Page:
Pandemic shuts down guns in Gaza

The world looked elsewhere in August as Israeli aviation bombed the Gaza Strip for 19 consecutive nights in retaliation for the launch of hundreds of explosive and incendiary balloons and a handful of rockets. The largest war escalation between Israel and Hamas since November – one hundred Islamist targets attacked and more than 200 fires that devastated crops in neighboring kibbutz – has only stopped after the exponential multiplication of corona virus infections in the coastal enclave, until now barely affected by the pandemic because of their forced isolation. The images that now arrive from the Strip are those of a ghost territory subjected to general confinement for two weeks.

Hamas has made the ceasefire in force since the beginning of September conditional on the urgent inflow of medical aid for its undeserved hospitals. Israel demands an end to the harassment on the border and again demands the delivery of two captive civilian hostages in the Strip and the remains of two soldiers killed by Palestinian militias since the 2014 war.

Of the little more than a hundred cases of covid-19 imported by Gazans returned from Egypt between mid-March and the end of August, of which only 37 remained active, the Palestinian territory exceeded 870 community infections last weekend, distributed throughout the territory. And from a single death accounted for by the pandemic, it has now gone to seven. In impoverished and densely populated Gaza, where two million people are crammed into 360 square kilometres, measures to control the spread of the virus are complex to apply.

The UNRWA, the UN agency for Palestinian refugees, has made an urgent appeal to the international community to finance with 80 million euros measures to control the spread of covid-19 and aimed at alleviating the misery of the population. “The real challenge facing Gaza is the lack of medical equipment, such as respirators, for the most serious cases,” says a United Nations spokesman. The World Health Organization has provided means of protection for health personnel and medical and laboratory equipment, but they are insufficient.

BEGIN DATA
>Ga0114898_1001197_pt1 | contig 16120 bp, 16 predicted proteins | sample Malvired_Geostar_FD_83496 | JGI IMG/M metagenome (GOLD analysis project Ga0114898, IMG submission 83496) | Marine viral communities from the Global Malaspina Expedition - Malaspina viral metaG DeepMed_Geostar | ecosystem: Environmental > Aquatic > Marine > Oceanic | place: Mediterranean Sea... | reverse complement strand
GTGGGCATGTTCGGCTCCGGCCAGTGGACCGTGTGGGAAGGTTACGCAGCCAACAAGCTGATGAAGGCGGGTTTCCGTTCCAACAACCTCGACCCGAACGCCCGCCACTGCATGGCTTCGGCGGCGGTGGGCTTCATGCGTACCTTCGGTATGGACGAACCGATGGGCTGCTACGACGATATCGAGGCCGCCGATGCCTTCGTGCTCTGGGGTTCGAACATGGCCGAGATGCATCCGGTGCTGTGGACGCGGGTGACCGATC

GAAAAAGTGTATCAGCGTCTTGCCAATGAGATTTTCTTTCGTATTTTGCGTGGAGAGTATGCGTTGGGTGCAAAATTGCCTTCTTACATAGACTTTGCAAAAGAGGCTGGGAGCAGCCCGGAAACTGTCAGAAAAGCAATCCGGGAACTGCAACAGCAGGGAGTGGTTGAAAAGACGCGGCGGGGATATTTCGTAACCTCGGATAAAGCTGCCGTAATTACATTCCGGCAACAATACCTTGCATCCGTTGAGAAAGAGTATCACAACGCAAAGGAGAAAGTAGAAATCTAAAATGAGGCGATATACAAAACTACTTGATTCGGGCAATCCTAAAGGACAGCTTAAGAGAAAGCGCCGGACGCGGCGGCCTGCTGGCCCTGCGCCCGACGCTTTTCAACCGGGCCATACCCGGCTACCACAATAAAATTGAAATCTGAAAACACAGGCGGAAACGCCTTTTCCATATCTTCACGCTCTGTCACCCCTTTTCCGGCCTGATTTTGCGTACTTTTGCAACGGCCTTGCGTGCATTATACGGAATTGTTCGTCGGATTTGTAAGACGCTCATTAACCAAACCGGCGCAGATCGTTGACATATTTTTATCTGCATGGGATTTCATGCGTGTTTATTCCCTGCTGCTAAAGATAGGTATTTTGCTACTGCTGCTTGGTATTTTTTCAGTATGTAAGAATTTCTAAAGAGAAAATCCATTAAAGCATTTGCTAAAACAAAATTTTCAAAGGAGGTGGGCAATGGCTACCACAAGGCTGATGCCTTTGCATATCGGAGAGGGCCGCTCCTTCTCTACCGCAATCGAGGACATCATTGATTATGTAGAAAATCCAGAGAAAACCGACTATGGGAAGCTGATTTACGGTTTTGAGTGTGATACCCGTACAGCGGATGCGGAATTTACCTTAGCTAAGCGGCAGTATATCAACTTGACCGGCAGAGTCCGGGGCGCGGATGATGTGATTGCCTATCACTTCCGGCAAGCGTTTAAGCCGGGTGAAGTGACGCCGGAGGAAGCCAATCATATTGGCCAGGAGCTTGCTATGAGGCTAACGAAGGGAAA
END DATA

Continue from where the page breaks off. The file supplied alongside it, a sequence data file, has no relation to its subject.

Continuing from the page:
In return for the cessation of the launching of incendiary balloons towards the kibbutz located near the border divide, Israel has again allowed the entry of fuel into the Strip in order to restore operation to the only power plant in Gaza, paralyzed since mid-August . It has also expanded the permitted fishing zone in Gaza’s territorial waters and other economic measures. Given the intensity of the balloon attacks, sometimes loaded with explosives, the Israeli security forces deployed a “laser cannon” that intercepts the artifacts in the air two kilometres away, once detected, with an effectiveness of 90%.

Yahya Sinwar, Hamas’s political leader in Gaza, has also demanded that Israel abide by the ceasefire agreement agreed in November, which involved the construction of a gas pipeline to the power plant and the creation of an industrial estate of Israeli companies in the border to create jobs in Gaza, with an unemployment rate of 44%.

Qatari mediation, rather than the usual indirect negotiation with Israel through Egyptian military intelligence, has been key this time in agreeing to a cessation of hostilities. The Doha government has provided 27 million dollars (22.8 million euros) to pay the salaries of officials of the Hamas-controlled administration and help the neediest families, before announcing the increase in its financial contributions to support stability in the Strip. Qatar has been decisively involved in the achievement of the truce following the recent normalization of diplomatic relations between the United Arab Emirates and Israel.

The recognition of the Jewish state by the Abu Dhabi regime has broken the consensus of the so-called Arab Peace Initiative, which requires the prior creation of a Palestinian state within the 1967 borders. The diplomatic turnaround has had the indirect effect of bringing people closer together. the Palestinian Authority, controlled by the nationalist Fatah party, to its rivals Hamas, after the violent break in the 2007 Islamists’ seizure of power in Gaza.

Palestinian President Mahmoud Abbas spoke in a video conference from Ramallah (West Bank) with Hamas leader Ismail Haniya, who was in Beirut. “We must restore national unity and end the Palestinian division to face threats to our people,” emphasized the Islamist leader. As an effective reconciliation measure, Palestinian Authority Health Minister Mai Alkaila traveled to Gaza on Friday for the first visit by a Ramallah Cabinet member to the Strip in more than two years. “The violence (in recent weeks) has completely disrupted the ability of Gaza’s health system to cope with the rapid increase in infections,” said Jamie McGoldrick, the UN humanitarian aid coordinator for the Palestinian territories.

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